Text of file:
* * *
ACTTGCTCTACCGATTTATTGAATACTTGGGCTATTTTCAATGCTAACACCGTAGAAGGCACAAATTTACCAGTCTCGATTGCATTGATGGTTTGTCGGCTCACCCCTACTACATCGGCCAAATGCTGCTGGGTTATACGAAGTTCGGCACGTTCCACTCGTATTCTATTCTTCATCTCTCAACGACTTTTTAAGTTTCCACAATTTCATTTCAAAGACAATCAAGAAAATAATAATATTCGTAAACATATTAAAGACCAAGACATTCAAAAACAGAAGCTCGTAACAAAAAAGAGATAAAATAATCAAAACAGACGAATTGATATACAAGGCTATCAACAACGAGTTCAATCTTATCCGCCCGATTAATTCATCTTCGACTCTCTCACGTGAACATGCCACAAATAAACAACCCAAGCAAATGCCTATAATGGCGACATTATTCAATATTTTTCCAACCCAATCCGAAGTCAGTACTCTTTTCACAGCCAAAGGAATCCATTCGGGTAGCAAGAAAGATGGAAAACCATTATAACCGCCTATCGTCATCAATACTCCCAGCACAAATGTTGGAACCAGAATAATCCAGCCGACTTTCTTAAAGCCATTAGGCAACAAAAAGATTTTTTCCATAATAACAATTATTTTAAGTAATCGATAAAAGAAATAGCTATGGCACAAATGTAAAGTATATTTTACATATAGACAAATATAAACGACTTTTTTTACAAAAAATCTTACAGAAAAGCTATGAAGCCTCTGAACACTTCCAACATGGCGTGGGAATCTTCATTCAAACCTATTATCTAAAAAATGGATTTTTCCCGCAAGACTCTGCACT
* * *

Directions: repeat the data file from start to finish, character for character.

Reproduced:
ACTTGCTCTACCGATTTATTGAATACTTGGGCTATTTTCAATGCTAACACCGTAGAAGGCACAAATTTACCAGTCTCGATTGCATTGATGGTTTGTCGGCTCACCCCTACTACATCGGCCAAATGCTGCTGGGTTATACGAAGTTCGGCACGTTCCACTCGTATTCTATTCTTCATCTCTCAACGACTTTTTAAGTTTCCACAATTTCATTTCAAAGACAATCAAGAAAATAATAATATTCGTAAACATATTAAAGACCAAGACATTCAAAAACAGAAGCTCGTAACAAAAAAGAGATAAAATAATCAAAACAGACGAATTGATATACAAGGCTATCAACAACGAGTTCAATCTTATCCGCCCGATTAATTCATCTTCGACTCTCTCACGTGAACATGCCACAAATAAACAACCCAAGCAAATGCCTATAATGGCGACATTATTCAATATTTTTCCAACCCAATCCGAAGTCAGTACTCTTTTCACAGCCAAAGGAATCCATTCGGGTAGCAAGAAAGATGGAAAACCATTATAACCGCCTATCGTCATCAATACTCCCAGCACAAATGTTGGAACCAGAATAATCCAGCCGACTTTCTTAAAGCCATTAGGCAACAAAAAGATTTTTTCCATAATAACAATTATTTTAAGTAATCGATAAAAGAAATAGCTATGGCACAAATGTAAAGTATATTTTACATATAGACAAATATAAACGACTTTTTTTACAAAAAATCTTACAGAAAAGCTATGAAGCCTCTGAACACTTCCAACATGGCGTGGGAATCTTCATTCAAACCTATTATCTAAAAAATGGATTTTTCCCGCAAGACTCTGCACT